Venezuelan Government Seizes AT&T Assets, Looks to Re-establish DirecTV Cable Service

The Texas-based multinational abandoned the country last week citing legal pressure caused by US sanctions.


Mérida, May 25, 2020 ( – The Venezuelan government has begun seizing AT&T’s assets after the firm decided to abandon the country to reduce exposure to US sanctions.

At least three Caracas installations belonging to the US telecommunications multinational have reportedly been occupied by the state regulator CONATEL and the Bolivarian Armed Forces over the weekend, including its transmissions centre in Los Caobos, main administrative headquarters in El Rosal and principal commercial office in Las Mercedes.

The actions came on the heels of a Friday ruling by the Supreme Court’s Constitutional Chamber in favour of the “Customer Front in Defence of Communications Rights” consumer rights group.

As part of the verdict, CONATEL was authorised to take control of the Texas-based firm’s “property and goods, commercial offices, administrative headquarters, operational and transmission centres, antennas and any other equipment or installations.”

The judgement likewise ordered the body to re-establish the cable TV service immediately, as well as “protect workers’ rights.”

Similarly, a new ad-hoc board is to be named and presided over by CONATEL Director General Jorge Marquez. The Bolivarian National Guard brigadier-general also serves as minister for the presidential dispatch and was sanctioned by Washington in 2017.

In addition, the Supreme Court imposed a travel ban on the former directors of AT&T’s subsidiary in Venezuela, DirecTV, as well as the freezing of all personal assets. Banking regulators SUDEBAN were also instructed to halt all customer payments processed since the service was interrupted.

AT&T announced it was closing its DirecTV cable TV service in the country last Tuesday, citing a legal contradiction generated by the “impossibility to comply” with both Venezuelan law and US sanctions.

Venezuelan law dictates that cable and satellite providers are obligated to dedicate eight percent of their total programming to nationally broadcast channels, including state-run PDVSA TV and privately-held Globovision, both of which have been sanctioned by Washington. AT&T announced it was withdrawing from Venezuela of immediate effect, a decision which was taken without consulting local management, to avoid exposure to US Treasury Department punitive measures.

The closure of DirecTV has reportedly impacted over two million Venezuelan households and 600 employees. The firm, which had been operating in Venezuela for 24 years, held a 45 percent share of the local market and offered 300 channels.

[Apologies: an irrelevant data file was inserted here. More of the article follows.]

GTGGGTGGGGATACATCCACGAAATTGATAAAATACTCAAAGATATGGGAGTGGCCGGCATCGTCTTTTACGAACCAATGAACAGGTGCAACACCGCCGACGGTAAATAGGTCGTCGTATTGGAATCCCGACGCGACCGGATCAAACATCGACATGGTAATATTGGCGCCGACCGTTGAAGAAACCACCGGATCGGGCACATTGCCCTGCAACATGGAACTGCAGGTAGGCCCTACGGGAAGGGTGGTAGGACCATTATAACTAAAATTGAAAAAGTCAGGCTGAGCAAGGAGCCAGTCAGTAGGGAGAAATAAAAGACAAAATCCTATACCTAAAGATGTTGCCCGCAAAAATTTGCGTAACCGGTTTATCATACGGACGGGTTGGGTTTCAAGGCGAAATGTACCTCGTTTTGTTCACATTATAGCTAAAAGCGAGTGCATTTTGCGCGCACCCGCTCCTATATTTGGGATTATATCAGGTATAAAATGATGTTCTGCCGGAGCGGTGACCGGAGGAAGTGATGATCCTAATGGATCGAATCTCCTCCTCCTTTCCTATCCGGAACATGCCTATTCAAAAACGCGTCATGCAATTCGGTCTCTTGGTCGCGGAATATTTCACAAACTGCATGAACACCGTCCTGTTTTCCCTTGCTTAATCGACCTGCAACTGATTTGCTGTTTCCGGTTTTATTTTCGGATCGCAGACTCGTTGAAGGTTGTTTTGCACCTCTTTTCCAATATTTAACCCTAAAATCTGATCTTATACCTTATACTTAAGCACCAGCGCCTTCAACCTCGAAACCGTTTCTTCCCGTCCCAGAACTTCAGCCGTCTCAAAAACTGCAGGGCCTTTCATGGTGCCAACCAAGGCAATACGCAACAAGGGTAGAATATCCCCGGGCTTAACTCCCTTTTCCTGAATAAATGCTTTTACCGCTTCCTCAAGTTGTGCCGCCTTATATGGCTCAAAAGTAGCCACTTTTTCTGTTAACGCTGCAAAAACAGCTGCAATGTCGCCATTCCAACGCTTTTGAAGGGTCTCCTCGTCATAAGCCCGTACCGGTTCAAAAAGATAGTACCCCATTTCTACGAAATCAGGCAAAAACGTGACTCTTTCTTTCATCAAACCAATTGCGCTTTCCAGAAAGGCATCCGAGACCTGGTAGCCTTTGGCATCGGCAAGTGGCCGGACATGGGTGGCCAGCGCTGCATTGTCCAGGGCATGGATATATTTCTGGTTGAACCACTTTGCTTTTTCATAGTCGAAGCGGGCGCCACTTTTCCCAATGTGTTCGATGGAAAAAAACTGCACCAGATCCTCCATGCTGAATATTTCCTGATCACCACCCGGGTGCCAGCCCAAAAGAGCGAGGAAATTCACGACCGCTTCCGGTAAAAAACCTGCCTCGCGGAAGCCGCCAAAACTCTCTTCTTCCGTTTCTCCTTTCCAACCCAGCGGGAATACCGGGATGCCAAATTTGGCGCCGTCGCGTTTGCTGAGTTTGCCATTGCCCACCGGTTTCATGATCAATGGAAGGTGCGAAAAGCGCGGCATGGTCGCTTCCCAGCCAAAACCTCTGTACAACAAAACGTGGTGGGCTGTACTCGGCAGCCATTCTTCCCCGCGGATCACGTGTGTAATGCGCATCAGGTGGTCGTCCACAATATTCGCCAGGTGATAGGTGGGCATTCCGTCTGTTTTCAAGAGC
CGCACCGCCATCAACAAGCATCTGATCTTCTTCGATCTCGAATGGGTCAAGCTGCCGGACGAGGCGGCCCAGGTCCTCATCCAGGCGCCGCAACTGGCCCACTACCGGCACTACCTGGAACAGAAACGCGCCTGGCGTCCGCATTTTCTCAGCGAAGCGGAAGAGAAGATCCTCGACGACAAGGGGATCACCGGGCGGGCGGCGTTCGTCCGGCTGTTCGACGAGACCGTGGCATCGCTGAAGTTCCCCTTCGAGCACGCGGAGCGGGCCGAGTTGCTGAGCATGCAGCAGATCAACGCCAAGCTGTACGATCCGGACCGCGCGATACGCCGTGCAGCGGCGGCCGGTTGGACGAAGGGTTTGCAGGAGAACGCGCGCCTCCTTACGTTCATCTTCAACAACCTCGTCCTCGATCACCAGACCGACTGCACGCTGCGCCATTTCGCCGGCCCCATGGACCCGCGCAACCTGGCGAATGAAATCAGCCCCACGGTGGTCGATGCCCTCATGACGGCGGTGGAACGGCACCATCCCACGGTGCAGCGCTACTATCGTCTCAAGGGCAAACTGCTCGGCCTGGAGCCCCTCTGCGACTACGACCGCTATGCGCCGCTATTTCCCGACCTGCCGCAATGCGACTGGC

President Nicolas Maduro was quick to point the finger for the closure at opposition leader Juan Guaido on Sunday, alleging that he had worked with Washington to “pressure” DirecTV into “eliminating people’s right to information and entertainment.” In March, Maduro banned all telecommunications firms, as well as other service providers, from cutting off customers for six months as part of a series of protective measures under the COVID-19 lockdown.

In response to the accusations, Guaido claimed that AT&T’s move was caused by government “censorship” rather than US sanctions.The US firm’s communique made no mention of Venezuelan government pressure. Guaido also went on to suggest that his team was “fighting” to reactivate the cable service by redirecting it from abroad, where the service costs significantly more.

Analysts have received CONATEL’s seizures with mixed reactions, with some calling them “symbolic” and others pointing out the complexities of having an ad-hoc board led by a sanctioned Venezuelan government official reactivate a service which contracts TV channels, satellites and technological infrastructure owned and based in the United States.

However, the issue has dominated headlines as millions spend their eleventh week indoors as part of the COVID-19 lockdown.

On Sunday, 111 new cases were identified, 93 of which were reportedly related to migrants returning from Colombia or Brazil. As a result, the government has unveiled plans to “strengthen” quarantine camps on the country’s borders, where returning Venezuelans are obliged to observe a 14-day quarantine period.

Despite the recent surge in cases, on Sunday Vice President Delcy Rodriguez also informed that the government is “evaluating” an easing of the lockdown, with hardware stores, dentists and some banks highlighted for potential reopening. At the time of writing, Venezuela has 1121 identified coronavirus cases after carrying out a reported 804,000 tests.